Developing suitable teaching and learning tools was the focus of a very successful Book Development Workshop (BDW) run by the Pan African Teachers’ Centre (PATC), the Professional Development Unit within the EI Africa Region (EIRAF) in Burkina Faso recently.
The workshop, held at the Comité syndical francophone de l’Education et de la Formation (CSFEF) from 10 to 21 August, was attended by four EI affiliates.
Thirty-nine participants – from the Fédération des syndicats de l’Enseignement du Burkina(FESEB), the Fédération des syndicats nationaux des travailleurs de l’Education et de la Recherche (F-SYNTER), Syndicat national des enseignants africains du Burkina (SNEA-B), and the Syndicat national des enseignants du secondaire et du supérieur (SNESS) – attended the workshop. The two Ministries responsible for education also sent representatives to the workshop, which received financial and technical support from the Australian Education Union (AEU) and EI.
Various topics were covered during the course of the workshop. SNEA-B General Secretary, Sema Blegne, highlighted the need for professional development activity valued by the four unions.
In addition, PATC Executive Director Peter Mabande stressed the importance of EI’s Unite for Quality Education campaign. He also highlighted the EIRAF’s efforts to unite EI national affiliates to strengthen them and make them more effective in carrying out their union and professional roles.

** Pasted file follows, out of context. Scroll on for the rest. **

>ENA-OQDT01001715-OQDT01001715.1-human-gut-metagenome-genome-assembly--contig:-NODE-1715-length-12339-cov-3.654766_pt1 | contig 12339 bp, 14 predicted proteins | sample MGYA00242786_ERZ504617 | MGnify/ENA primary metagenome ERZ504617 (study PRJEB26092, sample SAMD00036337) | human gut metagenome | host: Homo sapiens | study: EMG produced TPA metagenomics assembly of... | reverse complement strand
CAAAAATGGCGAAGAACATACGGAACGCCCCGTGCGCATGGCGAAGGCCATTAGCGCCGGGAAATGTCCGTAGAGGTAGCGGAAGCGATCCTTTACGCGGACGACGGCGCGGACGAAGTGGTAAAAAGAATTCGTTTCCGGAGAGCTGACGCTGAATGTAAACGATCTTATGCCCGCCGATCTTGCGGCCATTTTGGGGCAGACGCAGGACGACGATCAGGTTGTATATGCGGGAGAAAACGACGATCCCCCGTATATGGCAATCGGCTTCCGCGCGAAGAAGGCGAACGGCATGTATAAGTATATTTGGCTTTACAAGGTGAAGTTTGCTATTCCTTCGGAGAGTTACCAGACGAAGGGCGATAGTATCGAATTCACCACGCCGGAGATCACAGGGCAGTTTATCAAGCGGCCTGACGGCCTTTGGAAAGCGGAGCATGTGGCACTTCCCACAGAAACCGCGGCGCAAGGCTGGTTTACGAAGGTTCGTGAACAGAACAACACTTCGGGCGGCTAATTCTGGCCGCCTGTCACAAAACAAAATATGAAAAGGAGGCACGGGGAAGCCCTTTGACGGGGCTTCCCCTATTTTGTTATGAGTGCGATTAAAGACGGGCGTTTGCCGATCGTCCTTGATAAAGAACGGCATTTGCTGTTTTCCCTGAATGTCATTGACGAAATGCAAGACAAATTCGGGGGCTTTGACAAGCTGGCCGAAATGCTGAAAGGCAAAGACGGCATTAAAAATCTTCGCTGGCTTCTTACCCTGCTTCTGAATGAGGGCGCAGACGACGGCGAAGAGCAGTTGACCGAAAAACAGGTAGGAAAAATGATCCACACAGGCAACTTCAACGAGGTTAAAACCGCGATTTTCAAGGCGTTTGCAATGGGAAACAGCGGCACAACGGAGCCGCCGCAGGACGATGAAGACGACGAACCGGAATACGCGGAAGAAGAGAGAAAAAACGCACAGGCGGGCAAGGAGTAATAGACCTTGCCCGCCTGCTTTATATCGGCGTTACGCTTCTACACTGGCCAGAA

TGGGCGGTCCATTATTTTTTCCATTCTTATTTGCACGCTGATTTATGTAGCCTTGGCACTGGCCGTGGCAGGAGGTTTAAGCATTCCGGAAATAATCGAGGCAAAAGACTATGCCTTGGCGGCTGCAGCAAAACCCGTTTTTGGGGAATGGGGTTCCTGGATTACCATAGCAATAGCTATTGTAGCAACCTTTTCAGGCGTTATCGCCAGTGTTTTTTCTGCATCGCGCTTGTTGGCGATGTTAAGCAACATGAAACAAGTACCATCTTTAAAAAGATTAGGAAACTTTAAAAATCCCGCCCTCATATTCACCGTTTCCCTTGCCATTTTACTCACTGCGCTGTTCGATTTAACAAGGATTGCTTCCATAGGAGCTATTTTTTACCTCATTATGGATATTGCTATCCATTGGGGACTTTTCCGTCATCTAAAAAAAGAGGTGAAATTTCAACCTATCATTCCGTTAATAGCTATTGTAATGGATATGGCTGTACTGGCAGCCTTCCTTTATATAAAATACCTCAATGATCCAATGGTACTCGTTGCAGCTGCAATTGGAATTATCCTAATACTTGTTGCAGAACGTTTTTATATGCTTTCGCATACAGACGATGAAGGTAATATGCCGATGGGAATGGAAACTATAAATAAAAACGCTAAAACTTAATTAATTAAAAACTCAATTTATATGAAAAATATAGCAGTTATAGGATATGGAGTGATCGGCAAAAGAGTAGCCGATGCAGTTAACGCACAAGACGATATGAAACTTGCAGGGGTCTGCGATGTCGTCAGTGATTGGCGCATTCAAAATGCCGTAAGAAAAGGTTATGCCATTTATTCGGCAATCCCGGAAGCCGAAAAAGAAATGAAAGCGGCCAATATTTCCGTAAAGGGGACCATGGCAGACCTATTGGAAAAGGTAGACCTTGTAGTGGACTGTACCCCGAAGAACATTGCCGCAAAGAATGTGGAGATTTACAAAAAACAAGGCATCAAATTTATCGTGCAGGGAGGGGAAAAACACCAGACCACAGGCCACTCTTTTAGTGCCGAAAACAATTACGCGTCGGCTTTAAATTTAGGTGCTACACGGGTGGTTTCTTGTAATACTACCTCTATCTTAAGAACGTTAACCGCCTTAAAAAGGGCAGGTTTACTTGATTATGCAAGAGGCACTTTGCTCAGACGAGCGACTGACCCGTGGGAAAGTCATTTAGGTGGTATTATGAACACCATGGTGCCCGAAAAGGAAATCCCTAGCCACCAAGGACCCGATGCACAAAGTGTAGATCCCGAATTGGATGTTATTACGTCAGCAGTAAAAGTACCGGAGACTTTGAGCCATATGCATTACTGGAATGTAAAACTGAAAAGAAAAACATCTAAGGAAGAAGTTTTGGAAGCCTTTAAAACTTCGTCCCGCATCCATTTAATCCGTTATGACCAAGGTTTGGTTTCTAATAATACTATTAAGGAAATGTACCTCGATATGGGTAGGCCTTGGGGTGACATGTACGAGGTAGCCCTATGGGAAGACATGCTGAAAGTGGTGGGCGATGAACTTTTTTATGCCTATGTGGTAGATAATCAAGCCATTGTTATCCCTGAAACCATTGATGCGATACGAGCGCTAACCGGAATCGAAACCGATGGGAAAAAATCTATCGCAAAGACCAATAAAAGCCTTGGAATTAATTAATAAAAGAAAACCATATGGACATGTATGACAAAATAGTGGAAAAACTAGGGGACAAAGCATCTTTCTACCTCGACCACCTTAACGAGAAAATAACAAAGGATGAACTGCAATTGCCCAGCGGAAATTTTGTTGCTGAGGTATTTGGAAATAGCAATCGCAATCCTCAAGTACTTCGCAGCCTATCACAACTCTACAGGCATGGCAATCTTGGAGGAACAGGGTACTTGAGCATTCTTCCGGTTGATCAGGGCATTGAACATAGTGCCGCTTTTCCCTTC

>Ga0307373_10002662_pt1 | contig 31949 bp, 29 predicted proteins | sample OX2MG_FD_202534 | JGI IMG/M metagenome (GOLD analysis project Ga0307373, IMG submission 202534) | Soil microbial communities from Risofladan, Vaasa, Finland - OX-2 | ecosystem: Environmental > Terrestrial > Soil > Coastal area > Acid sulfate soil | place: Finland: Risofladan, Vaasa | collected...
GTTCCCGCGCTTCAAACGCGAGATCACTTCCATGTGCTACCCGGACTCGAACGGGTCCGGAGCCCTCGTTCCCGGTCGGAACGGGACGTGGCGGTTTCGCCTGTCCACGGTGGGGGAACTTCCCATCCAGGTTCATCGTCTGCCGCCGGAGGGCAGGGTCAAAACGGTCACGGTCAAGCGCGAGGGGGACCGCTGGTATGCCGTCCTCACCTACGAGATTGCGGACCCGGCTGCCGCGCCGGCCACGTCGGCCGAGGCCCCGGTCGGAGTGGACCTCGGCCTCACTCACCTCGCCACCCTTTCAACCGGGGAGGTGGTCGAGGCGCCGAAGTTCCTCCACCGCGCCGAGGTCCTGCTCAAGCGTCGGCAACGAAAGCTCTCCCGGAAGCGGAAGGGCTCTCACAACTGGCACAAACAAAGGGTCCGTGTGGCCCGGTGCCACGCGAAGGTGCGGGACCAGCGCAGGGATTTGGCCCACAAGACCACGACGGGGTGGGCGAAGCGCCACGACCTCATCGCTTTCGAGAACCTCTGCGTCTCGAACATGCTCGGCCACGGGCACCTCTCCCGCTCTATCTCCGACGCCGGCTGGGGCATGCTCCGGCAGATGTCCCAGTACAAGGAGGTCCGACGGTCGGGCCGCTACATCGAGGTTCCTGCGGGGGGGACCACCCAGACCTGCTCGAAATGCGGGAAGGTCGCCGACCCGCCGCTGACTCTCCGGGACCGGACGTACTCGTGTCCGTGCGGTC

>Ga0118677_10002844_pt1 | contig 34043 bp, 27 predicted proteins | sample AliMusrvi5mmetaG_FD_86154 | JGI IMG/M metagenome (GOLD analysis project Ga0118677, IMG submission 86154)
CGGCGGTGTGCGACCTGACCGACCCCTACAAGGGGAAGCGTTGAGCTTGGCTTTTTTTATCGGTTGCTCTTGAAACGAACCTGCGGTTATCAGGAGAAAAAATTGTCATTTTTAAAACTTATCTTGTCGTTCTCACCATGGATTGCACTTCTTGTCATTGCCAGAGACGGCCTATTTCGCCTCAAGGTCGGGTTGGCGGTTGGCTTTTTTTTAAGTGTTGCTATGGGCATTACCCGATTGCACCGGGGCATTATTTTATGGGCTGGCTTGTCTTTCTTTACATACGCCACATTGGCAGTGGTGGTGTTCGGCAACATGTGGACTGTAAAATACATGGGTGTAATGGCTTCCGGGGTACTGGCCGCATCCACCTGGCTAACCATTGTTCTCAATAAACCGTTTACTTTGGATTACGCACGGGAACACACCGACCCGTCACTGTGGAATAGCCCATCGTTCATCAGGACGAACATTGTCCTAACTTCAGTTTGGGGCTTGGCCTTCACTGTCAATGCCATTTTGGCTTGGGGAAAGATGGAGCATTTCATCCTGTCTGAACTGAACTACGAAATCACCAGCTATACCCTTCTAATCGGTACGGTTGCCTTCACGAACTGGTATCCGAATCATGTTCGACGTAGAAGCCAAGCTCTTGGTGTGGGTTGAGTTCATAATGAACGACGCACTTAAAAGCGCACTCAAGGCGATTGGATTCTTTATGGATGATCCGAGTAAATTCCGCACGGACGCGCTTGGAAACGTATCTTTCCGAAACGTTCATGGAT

Over the course of the week, 39 draft book manuscripts were produced by the participants, and initially ranked on 20 August. The selection of the most suitable drafts will continue in Burkina in collaboration with the PATC/EIRAF Office. This process will be followed by the edition, illustration, type-setting, and printing of 1000 copies of up to 20 titles.
Creating quality teaching and learning tools
“With this workshop, we aimed to offer more professional development projects and programmes to fulfil Africa’s wishes,” Mabande said. “Getting highly qualified professional teachers and promoting literacy is a major step towards the provision of quality public Education for All in Africa.”
All the workshop objectives were achieved, he added. He was hopeful that the published books, providing for supplementary reading in remote, rural schools, within deprived communities, will impact on and improve the quality of written French in primary schools. This will help to achieve higher literacy rates and better education results in Burkina Faso soon.
‘Writing quality school books will give teachers and students quality tools’, Mabande said.
He reminded participants that Burkina’s literacy rate was estimated to be below 30 per cent in 2013 by the UNESCO’s Index Mundi. This huge literacy deficit could be reduced through wider reading of suitable, context-responsive supplementary teaching and learning tools produced by local teachers, he said.
In addition, better education achievement could also, in turn, improve Burkina’s economic performance, assessed to be among the ten poorest nations in the world.
“National unity among educators allows them to have more effective national bargaining power to gain better remuneration,” he went on to say. “It further helps them to efficiently harmonise their resources to offer joint professional development services promoting quality education, which, ultimately, could enhance Burkina’s economic empowerment.”